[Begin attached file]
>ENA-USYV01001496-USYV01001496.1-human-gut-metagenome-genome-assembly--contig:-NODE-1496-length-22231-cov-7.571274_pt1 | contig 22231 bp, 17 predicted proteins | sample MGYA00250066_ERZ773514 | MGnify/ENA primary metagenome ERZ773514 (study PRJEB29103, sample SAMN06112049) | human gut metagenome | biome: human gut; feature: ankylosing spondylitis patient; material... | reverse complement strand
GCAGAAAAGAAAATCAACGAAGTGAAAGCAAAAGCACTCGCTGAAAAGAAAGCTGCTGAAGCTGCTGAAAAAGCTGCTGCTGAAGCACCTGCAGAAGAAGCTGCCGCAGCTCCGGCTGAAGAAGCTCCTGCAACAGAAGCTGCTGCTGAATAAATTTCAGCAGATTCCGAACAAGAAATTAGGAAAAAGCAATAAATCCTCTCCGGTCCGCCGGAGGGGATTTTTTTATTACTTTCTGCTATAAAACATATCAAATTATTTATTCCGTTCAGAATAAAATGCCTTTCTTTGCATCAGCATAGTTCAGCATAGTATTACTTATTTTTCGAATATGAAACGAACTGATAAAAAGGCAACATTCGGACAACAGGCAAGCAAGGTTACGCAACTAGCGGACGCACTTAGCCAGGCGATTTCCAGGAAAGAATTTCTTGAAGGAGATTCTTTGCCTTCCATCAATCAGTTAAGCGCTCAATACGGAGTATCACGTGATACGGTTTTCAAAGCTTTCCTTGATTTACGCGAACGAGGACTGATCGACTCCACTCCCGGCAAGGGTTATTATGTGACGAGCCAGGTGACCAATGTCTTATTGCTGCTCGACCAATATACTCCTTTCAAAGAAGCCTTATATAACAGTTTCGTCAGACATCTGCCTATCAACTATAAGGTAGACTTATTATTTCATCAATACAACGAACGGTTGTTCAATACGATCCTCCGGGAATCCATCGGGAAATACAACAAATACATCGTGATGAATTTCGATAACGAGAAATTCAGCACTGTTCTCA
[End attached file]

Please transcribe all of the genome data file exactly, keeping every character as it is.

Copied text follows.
>ENA-USYV01001496-USYV01001496.1-human-gut-metagenome-genome-assembly--contig:-NODE-1496-length-22231-cov-7.571274_pt1 | contig 22231 bp, 17 predicted proteins | sample MGYA00250066_ERZ773514 | MGnify/ENA primary metagenome ERZ773514 (study PRJEB29103, sample SAMN06112049) | human gut metagenome | biome: human gut; feature: ankylosing spondylitis patient; material... | reverse complement strand
GCAGAAAAGAAAATCAACGAAGTGAAAGCAAAAGCACTCGCTGAAAAGAAAGCTGCTGAAGCTGCTGAAAAAGCTGCTGCTGAAGCACCTGCAGAAGAAGCTGCCGCAGCTCCGGCTGAAGAAGCTCCTGCAACAGAAGCTGCTGCTGAATAAATTTCAGCAGATTCCGAACAAGAAATTAGGAAAAAGCAATAAATCCTCTCCGGTCCGCCGGAGGGGATTTTTTTATTACTTTCTGCTATAAAACATATCAAATTATTTATTCCGTTCAGAATAAAATGCCTTTCTTTGCATCAGCATAGTTCAGCATAGTATTACTTATTTTTCGAATATGAAACGAACTGATAAAAAGGCAACATTCGGACAACAGGCAAGCAAGGTTACGCAACTAGCGGACGCACTTAGCCAGGCGATTTCCAGGAAAGAATTTCTTGAAGGAGATTCTTTGCCTTCCATCAATCAGTTAAGCGCTCAATACGGAGTATCACGTGATACGGTTTTCAAAGCTTTCCTTGATTTACGCGAACGAGGACTGATCGACTCCACTCCCGGCAAGGGTTATTATGTGACGAGCCAGGTGACCAATGTCTTATTGCTGCTCGACCAATATACTCCTTTCAAAGAAGCCTTATATAACAGTTTCGTCAGACATCTGCCTATCAACTATAAGGTAGACTTATTATTTCATCAATACAACGAACGGTTGTTCAATACGATCCTCCGGGAATCCATCGGGAAATACAACAAATACATCGTGATGAATTTCGATAACGAGAAATTCAGCACTGTTCTCA